Par Robert Landori le 4 mars 2018

He was born in the town of Bialystok, Poland. The day the German Army invaded his country on September 1, 1939 he was visiting Warsaw. Instead of returning home, he enlisted in the Polish Army. They were happy to take him, principally because he spoke faultless German. (In those days most Polish Jews spoke Yiddish only and they mistook him for a goy.)

He fought first against the Germans and then against the Russians (who in, 1939, had signed a non-aggression pact with the Germans).

He was captured and sent to Siberia.

He somehow escaped the Gulag and found his way to the UK through Scandinavia in 1942, and enlisted in the Free Polish Army there.

He was sent to North Africa where his unit was homologated into the British Army and he became a tank commander.

He fought in the Libyan desert against German General Rommel, (the Desert Fox), and, after the British defeated the Germans near Tobruk, he was posted to the European Theatre of War.

He was de-mobbed in 1945 and emigrated to Canada. He settled in Montreal where he founded a successful restaurant equipment business. That’s when I met him: through Henryk Voychik, a Polish classmate of mine at McGill. He needed an accountant for his restaurant equipment business so he hired me.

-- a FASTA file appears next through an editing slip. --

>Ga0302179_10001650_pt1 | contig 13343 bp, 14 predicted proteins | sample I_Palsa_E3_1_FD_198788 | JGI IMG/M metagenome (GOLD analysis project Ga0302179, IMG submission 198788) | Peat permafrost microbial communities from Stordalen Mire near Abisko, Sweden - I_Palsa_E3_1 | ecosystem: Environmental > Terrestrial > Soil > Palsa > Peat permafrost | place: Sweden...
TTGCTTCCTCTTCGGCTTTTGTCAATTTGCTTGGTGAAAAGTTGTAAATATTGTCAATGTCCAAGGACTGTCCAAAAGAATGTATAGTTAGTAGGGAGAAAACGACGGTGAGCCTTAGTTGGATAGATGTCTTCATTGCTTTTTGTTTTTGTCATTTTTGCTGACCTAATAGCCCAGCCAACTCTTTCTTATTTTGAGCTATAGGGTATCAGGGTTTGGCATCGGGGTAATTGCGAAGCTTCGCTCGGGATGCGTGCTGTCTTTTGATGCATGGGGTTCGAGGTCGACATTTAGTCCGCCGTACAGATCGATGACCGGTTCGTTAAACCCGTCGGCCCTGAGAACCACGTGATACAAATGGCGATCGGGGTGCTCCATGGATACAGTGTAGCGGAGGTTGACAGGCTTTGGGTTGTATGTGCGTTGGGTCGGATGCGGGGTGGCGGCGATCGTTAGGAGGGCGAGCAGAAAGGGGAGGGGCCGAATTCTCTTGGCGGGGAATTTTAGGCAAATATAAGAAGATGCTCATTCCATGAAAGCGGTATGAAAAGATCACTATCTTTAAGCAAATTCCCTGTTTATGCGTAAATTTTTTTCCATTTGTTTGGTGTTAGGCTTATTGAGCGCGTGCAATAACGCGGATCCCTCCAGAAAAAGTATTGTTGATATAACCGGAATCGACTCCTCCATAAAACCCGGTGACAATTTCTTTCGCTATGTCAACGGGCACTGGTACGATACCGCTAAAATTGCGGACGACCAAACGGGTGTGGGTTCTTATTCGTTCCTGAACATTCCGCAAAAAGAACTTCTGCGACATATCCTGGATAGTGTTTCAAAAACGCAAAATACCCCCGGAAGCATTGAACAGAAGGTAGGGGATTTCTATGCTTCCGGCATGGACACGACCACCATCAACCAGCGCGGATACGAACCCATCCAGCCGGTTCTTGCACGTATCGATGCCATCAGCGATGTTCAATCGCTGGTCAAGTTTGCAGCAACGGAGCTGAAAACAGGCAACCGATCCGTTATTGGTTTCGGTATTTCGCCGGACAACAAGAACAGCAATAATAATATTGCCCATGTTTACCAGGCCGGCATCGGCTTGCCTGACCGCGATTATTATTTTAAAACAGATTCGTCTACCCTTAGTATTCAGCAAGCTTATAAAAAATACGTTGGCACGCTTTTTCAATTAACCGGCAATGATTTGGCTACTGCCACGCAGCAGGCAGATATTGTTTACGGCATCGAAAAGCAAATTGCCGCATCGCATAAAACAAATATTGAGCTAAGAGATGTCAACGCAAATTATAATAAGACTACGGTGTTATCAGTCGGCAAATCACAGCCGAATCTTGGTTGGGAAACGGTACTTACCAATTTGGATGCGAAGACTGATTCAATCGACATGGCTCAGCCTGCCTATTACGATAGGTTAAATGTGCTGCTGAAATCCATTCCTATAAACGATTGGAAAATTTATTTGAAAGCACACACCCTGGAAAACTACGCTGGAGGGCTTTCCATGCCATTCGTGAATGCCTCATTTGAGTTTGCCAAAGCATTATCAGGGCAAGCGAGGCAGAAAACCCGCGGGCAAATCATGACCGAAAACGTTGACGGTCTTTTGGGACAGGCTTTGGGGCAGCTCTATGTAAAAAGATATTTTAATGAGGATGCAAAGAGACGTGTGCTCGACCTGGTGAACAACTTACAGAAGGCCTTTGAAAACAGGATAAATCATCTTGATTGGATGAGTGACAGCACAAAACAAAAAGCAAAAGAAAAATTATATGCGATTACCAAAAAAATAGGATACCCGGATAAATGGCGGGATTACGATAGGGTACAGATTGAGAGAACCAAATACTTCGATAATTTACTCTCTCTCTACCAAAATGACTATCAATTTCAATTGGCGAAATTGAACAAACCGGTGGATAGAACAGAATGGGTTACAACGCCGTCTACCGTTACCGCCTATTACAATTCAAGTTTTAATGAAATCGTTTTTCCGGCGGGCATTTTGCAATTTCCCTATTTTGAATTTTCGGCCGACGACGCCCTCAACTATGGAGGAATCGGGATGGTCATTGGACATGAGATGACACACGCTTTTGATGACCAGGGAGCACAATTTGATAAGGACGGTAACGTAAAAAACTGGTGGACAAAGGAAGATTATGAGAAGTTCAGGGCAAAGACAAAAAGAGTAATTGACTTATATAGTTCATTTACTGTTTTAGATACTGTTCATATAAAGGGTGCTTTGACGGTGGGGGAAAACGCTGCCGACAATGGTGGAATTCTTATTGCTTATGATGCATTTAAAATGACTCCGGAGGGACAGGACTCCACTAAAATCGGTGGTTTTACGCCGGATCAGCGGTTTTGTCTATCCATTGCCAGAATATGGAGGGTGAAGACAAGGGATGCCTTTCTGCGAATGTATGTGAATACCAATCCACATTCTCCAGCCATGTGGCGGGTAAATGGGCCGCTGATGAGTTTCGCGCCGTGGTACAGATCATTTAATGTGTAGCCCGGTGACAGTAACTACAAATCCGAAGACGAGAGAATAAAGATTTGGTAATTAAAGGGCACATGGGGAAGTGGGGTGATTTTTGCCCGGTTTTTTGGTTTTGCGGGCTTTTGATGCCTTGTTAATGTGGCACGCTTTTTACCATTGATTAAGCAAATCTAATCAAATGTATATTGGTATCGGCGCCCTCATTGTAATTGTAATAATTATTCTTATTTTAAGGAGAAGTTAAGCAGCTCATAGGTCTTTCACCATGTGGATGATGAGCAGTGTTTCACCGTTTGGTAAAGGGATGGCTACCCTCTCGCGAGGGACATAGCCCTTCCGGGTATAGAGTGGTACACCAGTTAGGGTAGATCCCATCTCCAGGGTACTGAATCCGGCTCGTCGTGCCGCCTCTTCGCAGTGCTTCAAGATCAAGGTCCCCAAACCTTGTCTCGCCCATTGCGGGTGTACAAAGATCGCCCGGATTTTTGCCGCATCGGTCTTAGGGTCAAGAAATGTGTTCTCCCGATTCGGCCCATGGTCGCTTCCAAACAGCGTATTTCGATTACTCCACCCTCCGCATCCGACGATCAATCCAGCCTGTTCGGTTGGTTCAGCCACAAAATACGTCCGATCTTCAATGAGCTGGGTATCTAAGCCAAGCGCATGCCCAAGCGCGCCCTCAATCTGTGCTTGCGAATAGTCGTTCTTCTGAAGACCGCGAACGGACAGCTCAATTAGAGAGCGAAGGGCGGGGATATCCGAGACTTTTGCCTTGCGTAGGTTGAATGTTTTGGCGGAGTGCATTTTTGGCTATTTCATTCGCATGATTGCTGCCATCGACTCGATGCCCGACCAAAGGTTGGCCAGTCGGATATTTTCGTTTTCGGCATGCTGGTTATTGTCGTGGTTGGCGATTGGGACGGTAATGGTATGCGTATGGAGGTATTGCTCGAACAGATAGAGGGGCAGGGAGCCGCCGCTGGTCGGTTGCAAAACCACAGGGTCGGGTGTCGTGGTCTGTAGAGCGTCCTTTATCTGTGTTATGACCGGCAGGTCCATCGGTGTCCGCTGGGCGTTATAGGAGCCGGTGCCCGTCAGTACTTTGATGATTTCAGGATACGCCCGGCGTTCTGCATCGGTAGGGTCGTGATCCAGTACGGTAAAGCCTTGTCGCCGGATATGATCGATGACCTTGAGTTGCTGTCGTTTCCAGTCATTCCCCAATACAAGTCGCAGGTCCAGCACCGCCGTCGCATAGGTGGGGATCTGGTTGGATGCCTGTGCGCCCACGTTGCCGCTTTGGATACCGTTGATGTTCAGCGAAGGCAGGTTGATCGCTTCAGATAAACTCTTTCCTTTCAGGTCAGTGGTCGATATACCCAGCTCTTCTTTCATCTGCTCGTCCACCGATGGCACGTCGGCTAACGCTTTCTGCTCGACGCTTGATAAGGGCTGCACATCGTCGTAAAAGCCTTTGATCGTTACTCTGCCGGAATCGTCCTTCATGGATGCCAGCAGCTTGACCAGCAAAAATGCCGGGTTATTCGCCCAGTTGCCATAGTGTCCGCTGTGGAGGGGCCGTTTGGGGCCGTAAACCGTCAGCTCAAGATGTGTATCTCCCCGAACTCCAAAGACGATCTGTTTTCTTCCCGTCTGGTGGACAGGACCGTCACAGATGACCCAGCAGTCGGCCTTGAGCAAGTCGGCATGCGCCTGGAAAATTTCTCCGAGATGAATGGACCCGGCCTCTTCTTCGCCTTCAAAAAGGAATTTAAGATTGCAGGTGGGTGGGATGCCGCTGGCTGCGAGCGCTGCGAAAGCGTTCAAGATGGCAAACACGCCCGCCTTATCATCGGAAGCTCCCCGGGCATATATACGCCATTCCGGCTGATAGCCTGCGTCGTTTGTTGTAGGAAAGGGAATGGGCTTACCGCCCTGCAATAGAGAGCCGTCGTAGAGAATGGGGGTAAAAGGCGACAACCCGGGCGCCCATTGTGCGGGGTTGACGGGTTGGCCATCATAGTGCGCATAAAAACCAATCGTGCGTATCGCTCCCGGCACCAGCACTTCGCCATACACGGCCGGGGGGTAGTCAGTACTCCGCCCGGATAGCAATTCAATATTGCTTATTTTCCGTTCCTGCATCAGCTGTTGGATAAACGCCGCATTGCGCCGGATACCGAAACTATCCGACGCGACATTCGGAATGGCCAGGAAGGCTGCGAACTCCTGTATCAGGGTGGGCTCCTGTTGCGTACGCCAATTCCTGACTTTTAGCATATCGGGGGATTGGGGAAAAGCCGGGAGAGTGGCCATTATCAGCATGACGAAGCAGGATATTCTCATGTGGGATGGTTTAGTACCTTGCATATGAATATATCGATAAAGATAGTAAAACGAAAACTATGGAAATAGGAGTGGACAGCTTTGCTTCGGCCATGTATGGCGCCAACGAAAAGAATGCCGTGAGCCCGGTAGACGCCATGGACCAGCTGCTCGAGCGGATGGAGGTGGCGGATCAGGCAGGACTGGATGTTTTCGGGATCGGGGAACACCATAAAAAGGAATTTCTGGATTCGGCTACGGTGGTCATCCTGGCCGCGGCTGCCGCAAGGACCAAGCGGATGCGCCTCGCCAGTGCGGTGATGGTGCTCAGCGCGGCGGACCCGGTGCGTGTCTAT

In 1967, he and Voychik, a passionate wine collector, decided to create an upscale “Russian” restaurant on Crescent Street, the street Johnny Vago, the maniacal Hungarian promoter ‘formulated’ in his mind and turned into reality as the centre of FUN and good eating and drinking in Anglo-Montreal (Winston Churchill Pub, Friar Tuck’s – and, of course the flagship establishment of the “street”, Thursdays Restaurant and Bar, with its tunnel that conveniently lead, for amorous couples of means, to the Hotel de la Montagne on the street one over).

To finance the project they secured a loan from the friendly manager of a bank around the corner and rented the semi-basement space of an old building a block and a half up the hill. He found a third partner for the venture – also Polish – who helped dig out the rubble and enlarge the space, repair the brickwork of the walls and install the equipment provided by the restaurant equipment business. For decoration, they bought yards and yards of red brocade that they artfully draped over the old mirror-frames hung from the walls they had picked up for a song from pawnbrokers on Craig Street.

He had an old Russian musician friend whom he talked into playing sentimental Russian songs on opening night and, 
voila, MONTREAL’S LEGENDARY TROIKA RESTAURANT WAS BORN ) with Sacha, the Russian violinist, a regular fixture.

He met and married a Lufthansa stewardess with whom he had two kids. He ran the Troika for over forty years and then sold it to an Egyptian who had
little flair for promoting elegant restaurants.

He retired to his farm near Stowe in Vermont, contracted some sort of lung infection that was misdiagnosed by his doctors and died prematurely ten years ago.

He was one of the many unsung heroes of our times – a courageous, dedicated, adventurous non-quitter, and a loyal friend.

His name was Ted Lewkowski and I had the 
honour of being his friend during more than four decades.


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